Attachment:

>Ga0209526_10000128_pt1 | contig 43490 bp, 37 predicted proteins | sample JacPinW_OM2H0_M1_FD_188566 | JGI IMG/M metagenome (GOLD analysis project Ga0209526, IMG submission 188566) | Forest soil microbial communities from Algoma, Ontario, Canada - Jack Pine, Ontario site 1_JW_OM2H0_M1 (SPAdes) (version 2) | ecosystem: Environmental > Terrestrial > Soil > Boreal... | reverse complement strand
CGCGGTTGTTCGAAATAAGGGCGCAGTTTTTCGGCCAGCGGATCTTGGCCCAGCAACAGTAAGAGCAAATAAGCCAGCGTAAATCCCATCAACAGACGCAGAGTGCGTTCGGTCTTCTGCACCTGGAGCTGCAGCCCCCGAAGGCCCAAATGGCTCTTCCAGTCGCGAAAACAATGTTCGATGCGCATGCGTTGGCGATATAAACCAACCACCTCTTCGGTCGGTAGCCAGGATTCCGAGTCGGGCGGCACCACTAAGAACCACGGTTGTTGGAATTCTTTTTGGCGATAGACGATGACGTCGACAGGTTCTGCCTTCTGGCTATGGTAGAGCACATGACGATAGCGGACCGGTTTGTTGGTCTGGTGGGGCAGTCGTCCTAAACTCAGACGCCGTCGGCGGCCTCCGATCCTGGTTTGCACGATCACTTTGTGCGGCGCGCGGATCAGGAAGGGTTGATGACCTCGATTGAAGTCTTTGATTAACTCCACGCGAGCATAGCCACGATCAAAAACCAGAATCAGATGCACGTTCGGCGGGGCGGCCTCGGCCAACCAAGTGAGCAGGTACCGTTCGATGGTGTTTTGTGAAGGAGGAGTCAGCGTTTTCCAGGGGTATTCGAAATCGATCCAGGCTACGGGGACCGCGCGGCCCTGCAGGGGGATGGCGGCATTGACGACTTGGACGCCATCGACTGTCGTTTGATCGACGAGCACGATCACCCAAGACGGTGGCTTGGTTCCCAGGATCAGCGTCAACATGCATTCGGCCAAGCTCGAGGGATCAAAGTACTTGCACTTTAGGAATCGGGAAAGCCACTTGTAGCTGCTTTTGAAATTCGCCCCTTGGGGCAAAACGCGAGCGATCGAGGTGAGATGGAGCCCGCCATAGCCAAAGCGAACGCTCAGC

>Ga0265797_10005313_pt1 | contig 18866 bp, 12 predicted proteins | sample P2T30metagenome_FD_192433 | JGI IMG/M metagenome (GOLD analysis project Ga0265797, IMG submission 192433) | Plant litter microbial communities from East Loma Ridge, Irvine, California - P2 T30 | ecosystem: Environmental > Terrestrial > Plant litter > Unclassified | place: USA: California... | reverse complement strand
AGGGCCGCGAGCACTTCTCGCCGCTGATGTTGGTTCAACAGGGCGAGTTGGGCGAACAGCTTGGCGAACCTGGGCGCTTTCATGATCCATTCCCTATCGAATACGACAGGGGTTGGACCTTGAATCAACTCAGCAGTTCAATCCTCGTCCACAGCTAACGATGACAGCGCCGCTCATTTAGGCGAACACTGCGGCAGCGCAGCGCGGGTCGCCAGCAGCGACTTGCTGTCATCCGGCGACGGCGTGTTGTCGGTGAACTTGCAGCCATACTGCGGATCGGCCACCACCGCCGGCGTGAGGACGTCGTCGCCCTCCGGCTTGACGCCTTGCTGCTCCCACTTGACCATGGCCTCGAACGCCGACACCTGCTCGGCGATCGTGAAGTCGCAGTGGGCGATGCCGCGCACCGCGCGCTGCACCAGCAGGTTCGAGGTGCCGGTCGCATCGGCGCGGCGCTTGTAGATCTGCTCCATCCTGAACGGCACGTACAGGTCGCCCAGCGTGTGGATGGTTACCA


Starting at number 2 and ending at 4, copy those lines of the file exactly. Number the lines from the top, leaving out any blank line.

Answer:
CGCGGTTGTTCGAAATAAGGGCGCAGTTTTTCGGCCAGCGGATCTTGGCCCAGCAACAGTAAGAGCAAATAAGCCAGCGTAAATCCCATCAACAGACGCAGAGTGCGTTCGGTCTTCTGCACCTGGAGCTGCAGCCCCCGAAGGCCCAAATGGCTCTTCCAGTCGCGAAAACAATGTTCGATGCGCATGCGTTGGCGATATAAACCAACCACCTCTTCGGTCGGTAGCCAGGATTCCGAGTCGGGCGGCACCACTAAGAACCACGGTTGTTGGAATTCTTTTTGGCGATAGACGATGACGTCGACAGGTTCTGCCTTCTGGCTATGGTAGAGCACATGACGATAGCGGACCGGTTTGTTGGTCTGGTGGGGCAGTCGTCCTAAACTCAGACGCCGTCGGCGGCCTCCGATCCTGGTTTGCACGATCACTTTGTGCGGCGCGCGGATCAGGAAGGGTTGATGACCTCGATTGAAGTCTTTGATTAACTCCACGCGAGCATAGCCACGATCAAAAACCAGAATCAGATGCACGTTCGGCGGGGCGGCCTCGGCCAACCAAGTGAGCAGGTACCGTTCGATGGTGTTTTGTGAAGGAGGAGTCAGCGTTTTCCAGGGGTATTCGAAATCGATCCAGGCTACGGGGACCGCGCGGCCCTGCAGGGGGATGGCGGCATTGACGACTTGGACGCCATCGACTGTCGTTTGATCGACGAGCACGATCACCCAAGACGGTGGCTTGGTTCCCAGGATCAGCGTCAACATGCATTCGGCCAAGCTCGAGGGATCAAAGTACTTGCACTTTAGGAATCGGGAAAGCCACTTGTAGCTGCTTTTGAAATTCGCCCCTTGGGGCAAAACGCGAGCGATCGAGGTGAGATGGAGCCCGCCATAGCCAAAGCGAACGCTCAGC

>Ga0265797_10005313_pt1 | contig 18866 bp, 12 predicted proteins | sample P2T30metagenome_FD_192433 | JGI IMG/M metagenome (GOLD analysis project Ga0265797, IMG submission 192433) | Plant litter microbial communities from East Loma Ridge, Irvine, California - P2 T30 | ecosystem: Environmental > Terrestrial > Plant litter > Unclassified | place: USA: California... | reverse complement strand
AGGGCCGCGAGCACTTCTCGCCGCTGATGTTGGTTCAACAGGGCGAGTTGGGCGAACAGCTTGGCGAACCTGGGCGCTTTCATGATCCATTCCCTATCGAATACGACAGGGGTTGGACCTTGAATCAACTCAGCAGTTCAATCCTCGTCCACAGCTAACGATGACAGCGCCGCTCATTTAGGCGAACACTGCGGCAGCGCAGCGCGGGTCGCCAGCAGCGACTTGCTGTCATCCGGCGACGGCGTGTTGTCGGTGAACTTGCAGCCATACTGCGGATCGGCCACCACCGCCGGCGTGAGGACGTCGTCGCCCTCCGGCTTGACGCCTTGCTGCTCCCACTTGACCATGGCCTCGAACGCCGACACCTGCTCGGCGATCGTGAAGTCGCAGTGGGCGATGCCGCGCACCGCGCGCTGCACCAGCAGGTTCGAGGTGCCGGTCGCATCGGCGCGGCGCTTGTAGATCTGCTCCATCCTGAACGGCACGTACAGGTCGCCCAGCGTGTGGATGGTTACCA